NACOE Seminar "Digital Manufacturing of Microfluidic Tissue Chips" by Albert Folch
- Monday, April 22, 2019 from 4:00pm to 5:00pm
- Norm Asbjornson Hall, 165 - view map
The microfluidics field is at a critical crossroads. The vast majority of microfluidic devices are presently manufactured using micromolding processes that work very well for a reduced set of biocompatible materials, but the time, cost, and design constraints of micromolding hinder the commercialization of many devices. PDMS, in particular, is extremely popular in academic labs, yet the fabrication procedures are based on cumbersome manual methods, and the material itself strongly absorbs lipophilic drugs. As a result, the dissemination of many cell-based microfluidic chips – and their impact on society – is in jeopardy. Digital Manufacturing (DM) is a family of computer-centered processes that integrate digital 3D designs, automated (additive or subtractive) fabrication, and device testing to increase fabrication efficiency. Importantly, DM enables the inexpensive realization of 3D designs that are impossible or very difficult to mold. The adoption of DM by microfluidic engineers has been slow, likely due to concerns over the resolution of the printers and the biocompatibility of the resins. We have developed microfluidic devices by SL in PEG-DA-based resins with automation and biocompatibility ratings similar to those made with PDMS. I will also present our work on our microfluidics platform (digitally-manufactured in thermoplastics) for cancer diagnostics using live tumor biopsies and I will review the bright future ahead for the promising, fertile field of DM.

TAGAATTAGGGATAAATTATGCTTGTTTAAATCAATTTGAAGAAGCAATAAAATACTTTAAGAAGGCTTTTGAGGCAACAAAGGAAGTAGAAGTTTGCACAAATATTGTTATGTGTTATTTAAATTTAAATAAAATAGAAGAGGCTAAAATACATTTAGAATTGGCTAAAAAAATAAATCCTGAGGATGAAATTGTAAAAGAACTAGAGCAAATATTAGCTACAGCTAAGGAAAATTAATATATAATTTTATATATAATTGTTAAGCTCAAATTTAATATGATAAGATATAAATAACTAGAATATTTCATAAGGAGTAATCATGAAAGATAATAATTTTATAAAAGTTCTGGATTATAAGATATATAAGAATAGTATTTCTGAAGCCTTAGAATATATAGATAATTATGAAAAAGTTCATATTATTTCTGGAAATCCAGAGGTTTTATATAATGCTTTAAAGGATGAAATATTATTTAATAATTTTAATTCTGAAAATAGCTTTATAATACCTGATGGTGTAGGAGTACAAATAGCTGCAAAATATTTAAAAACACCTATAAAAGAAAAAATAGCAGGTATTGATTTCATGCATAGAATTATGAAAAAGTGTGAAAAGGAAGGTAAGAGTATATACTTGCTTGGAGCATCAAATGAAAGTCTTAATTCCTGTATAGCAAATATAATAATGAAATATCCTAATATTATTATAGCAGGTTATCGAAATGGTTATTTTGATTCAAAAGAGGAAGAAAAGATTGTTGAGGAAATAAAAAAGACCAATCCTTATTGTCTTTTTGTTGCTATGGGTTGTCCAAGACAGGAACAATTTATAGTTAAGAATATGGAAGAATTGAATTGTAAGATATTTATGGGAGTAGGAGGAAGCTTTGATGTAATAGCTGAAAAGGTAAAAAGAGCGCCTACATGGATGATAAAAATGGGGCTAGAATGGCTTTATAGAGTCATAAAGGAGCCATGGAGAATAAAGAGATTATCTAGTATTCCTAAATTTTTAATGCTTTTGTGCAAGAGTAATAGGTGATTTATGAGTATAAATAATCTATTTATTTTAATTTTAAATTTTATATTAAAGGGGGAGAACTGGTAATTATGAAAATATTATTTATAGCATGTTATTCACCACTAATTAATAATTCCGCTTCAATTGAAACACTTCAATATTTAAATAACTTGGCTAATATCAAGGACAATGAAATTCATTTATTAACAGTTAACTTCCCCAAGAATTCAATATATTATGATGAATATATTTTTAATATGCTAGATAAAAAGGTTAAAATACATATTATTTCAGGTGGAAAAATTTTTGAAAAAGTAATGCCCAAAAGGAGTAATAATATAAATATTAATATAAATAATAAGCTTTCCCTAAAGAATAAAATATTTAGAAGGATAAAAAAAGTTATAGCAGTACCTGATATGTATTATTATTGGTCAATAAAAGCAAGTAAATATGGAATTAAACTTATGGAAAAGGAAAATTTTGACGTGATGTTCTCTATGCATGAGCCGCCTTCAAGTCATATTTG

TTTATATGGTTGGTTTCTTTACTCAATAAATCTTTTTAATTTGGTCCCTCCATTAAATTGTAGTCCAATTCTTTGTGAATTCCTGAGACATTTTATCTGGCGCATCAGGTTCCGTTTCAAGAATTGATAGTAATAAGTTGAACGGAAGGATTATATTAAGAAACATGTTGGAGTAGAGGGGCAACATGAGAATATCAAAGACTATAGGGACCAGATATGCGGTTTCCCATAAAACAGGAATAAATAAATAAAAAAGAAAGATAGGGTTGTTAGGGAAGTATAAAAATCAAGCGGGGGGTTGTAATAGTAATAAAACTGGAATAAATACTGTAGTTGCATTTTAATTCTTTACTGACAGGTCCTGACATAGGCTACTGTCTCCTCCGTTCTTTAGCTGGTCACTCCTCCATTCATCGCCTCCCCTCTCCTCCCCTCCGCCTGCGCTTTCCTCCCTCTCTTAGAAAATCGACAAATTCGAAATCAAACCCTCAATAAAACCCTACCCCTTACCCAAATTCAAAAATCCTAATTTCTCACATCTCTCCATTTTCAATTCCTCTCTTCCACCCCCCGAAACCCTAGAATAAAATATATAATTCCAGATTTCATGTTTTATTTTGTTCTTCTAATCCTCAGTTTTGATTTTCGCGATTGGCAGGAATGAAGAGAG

- Department of Electrical & Computer Engineering